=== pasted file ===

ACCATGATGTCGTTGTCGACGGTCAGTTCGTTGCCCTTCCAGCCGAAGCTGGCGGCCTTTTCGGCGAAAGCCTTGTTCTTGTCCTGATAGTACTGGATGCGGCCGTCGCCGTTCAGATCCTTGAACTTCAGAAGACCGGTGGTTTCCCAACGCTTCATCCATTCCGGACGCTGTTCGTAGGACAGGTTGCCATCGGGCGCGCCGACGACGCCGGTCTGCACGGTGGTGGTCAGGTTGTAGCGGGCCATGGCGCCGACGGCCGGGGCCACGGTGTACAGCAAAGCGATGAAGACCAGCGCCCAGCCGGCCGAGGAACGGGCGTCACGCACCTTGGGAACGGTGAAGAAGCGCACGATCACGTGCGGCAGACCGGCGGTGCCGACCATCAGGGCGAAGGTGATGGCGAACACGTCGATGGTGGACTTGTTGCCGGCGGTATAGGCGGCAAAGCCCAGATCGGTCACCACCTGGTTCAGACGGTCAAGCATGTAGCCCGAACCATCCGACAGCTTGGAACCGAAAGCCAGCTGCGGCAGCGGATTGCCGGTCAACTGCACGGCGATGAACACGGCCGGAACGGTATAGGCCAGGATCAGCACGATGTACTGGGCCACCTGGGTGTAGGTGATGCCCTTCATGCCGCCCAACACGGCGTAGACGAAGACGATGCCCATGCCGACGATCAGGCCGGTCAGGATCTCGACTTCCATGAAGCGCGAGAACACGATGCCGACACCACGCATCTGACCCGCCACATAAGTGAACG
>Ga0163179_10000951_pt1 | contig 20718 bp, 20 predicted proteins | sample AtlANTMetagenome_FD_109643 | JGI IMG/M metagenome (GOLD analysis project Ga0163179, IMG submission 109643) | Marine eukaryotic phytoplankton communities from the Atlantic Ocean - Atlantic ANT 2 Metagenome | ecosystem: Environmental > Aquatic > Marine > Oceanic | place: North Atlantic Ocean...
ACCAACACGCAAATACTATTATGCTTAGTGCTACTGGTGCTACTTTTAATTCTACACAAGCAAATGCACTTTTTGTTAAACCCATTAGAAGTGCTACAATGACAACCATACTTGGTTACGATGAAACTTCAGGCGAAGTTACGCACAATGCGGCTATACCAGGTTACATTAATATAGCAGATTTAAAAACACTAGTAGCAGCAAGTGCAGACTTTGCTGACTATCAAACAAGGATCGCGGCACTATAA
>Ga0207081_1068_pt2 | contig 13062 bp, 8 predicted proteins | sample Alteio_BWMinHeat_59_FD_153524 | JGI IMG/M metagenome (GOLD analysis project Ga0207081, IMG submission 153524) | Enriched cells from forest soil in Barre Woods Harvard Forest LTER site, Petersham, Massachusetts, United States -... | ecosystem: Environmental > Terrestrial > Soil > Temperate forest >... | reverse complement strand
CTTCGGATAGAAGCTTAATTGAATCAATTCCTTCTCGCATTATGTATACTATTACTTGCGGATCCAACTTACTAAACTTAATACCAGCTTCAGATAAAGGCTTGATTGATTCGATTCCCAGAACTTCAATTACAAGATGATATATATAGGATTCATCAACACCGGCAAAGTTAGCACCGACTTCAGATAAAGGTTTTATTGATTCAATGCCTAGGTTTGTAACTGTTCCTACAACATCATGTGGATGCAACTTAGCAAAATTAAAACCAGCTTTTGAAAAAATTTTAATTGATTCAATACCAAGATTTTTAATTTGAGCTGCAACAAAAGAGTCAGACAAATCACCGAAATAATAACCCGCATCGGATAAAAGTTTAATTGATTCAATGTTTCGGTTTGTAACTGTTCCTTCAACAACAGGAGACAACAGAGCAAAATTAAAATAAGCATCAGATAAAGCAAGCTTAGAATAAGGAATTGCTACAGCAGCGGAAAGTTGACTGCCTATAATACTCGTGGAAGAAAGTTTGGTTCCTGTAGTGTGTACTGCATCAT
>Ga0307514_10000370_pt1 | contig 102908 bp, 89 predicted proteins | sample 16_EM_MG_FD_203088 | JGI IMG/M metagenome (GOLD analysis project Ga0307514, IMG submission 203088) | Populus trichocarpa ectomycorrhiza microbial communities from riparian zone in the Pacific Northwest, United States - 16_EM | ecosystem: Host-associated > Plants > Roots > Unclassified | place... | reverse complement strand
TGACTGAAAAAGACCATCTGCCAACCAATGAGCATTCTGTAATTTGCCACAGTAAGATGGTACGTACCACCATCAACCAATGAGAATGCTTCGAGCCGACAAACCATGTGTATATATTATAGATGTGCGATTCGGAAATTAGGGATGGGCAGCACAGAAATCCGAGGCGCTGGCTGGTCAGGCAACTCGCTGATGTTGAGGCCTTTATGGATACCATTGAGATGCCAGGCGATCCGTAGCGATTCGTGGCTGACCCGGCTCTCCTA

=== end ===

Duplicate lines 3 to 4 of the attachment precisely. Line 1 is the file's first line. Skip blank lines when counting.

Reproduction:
ACCAACACGCAAATACTATTATGCTTAGTGCTACTGGTGCTACTTTTAATTCTACACAAGCAAATGCACTTTTTGTTAAACCCATTAGAAGTGCTACAATGACAACCATACTTGGTTACGATGAAACTTCAGGCGAAGTTACGCACAATGCGGCTATACCAGGTTACATTAATATAGCAGATTTAAAAACACTAGTAGCAGCAAGTGCAGACTTTGCTGACTATCAAACAAGGATCGCGGCACTATAA
>Ga0207081_1068_pt2 | contig 13062 bp, 8 predicted proteins | sample Alteio_BWMinHeat_59_FD_153524 | JGI IMG/M metagenome (GOLD analysis project Ga0207081, IMG submission 153524) | Enriched cells from forest soil in Barre Woods Harvard Forest LTER site, Petersham, Massachusetts, United States -... | ecosystem: Environmental > Terrestrial > Soil > Temperate forest >... | reverse complement strand